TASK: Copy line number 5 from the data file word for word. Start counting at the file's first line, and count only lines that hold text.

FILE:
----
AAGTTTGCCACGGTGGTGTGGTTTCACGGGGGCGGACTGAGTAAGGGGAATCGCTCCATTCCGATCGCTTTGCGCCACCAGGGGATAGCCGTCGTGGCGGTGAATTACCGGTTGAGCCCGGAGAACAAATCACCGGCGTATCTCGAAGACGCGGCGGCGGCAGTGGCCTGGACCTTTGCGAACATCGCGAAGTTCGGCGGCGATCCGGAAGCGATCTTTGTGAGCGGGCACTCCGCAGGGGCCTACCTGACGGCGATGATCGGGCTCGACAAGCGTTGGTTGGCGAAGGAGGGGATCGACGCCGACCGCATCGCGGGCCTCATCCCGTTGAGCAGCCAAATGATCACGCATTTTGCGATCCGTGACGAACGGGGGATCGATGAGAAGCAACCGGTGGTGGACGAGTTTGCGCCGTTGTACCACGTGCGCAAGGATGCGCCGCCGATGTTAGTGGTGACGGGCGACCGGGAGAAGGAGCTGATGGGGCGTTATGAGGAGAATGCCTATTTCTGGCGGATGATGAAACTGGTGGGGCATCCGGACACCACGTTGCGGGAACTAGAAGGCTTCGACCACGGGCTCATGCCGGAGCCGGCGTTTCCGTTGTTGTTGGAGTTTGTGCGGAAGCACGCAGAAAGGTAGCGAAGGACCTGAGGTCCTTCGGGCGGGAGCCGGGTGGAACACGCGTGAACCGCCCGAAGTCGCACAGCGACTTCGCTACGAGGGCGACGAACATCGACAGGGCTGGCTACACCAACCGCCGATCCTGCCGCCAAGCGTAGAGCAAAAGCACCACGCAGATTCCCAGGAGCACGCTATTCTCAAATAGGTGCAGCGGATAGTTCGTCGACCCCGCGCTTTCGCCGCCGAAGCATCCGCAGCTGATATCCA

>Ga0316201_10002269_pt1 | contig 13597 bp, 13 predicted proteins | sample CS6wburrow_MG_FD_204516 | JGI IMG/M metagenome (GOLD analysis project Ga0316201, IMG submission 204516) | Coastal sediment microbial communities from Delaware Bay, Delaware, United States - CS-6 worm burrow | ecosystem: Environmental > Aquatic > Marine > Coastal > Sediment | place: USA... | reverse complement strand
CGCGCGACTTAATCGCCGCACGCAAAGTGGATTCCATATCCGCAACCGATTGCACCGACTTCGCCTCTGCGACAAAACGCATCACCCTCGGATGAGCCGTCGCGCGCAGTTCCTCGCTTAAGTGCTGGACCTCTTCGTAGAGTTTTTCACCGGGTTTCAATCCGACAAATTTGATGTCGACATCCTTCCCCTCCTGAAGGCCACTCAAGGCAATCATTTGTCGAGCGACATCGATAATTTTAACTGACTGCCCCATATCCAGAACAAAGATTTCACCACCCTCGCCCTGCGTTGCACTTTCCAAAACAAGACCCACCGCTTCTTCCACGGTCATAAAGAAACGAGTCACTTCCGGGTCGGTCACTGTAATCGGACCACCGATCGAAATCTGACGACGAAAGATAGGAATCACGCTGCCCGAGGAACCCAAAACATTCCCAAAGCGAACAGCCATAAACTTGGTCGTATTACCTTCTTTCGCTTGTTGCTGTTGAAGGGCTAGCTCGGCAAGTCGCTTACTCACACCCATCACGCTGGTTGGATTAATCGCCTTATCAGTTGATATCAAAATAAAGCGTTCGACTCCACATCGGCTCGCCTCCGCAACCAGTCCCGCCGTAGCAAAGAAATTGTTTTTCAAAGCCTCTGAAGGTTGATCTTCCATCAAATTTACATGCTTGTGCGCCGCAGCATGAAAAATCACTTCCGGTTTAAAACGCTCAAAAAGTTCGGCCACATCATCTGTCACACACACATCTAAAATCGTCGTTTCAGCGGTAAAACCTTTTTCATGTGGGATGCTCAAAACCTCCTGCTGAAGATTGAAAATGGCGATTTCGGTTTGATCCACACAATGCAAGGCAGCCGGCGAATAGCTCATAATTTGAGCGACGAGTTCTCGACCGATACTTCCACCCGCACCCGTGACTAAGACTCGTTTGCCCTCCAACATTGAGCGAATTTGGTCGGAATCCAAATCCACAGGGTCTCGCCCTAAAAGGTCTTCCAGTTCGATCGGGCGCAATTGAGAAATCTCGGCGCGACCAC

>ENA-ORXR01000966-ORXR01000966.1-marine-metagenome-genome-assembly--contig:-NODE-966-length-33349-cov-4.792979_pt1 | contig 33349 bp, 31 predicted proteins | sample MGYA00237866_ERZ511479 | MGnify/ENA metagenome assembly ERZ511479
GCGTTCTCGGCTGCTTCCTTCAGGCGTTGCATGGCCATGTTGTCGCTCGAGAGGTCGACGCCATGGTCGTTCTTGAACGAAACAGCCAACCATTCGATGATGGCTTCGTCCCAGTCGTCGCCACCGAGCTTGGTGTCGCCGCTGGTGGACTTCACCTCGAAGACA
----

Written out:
GCGTTCTCGGCTGCTTCCTTCAGGCGTTGCATGGCCATGTTGTCGCTCGAGAGGTCGACGCCATGGTCGTTCTTGAACGAAACAGCCAACCATTCGATGATGGCTTCGTCCCAGTCGTCGCCACCGAGCTTGGTGTCGCCGCTGGTGGACTTCACCTCGAAGACA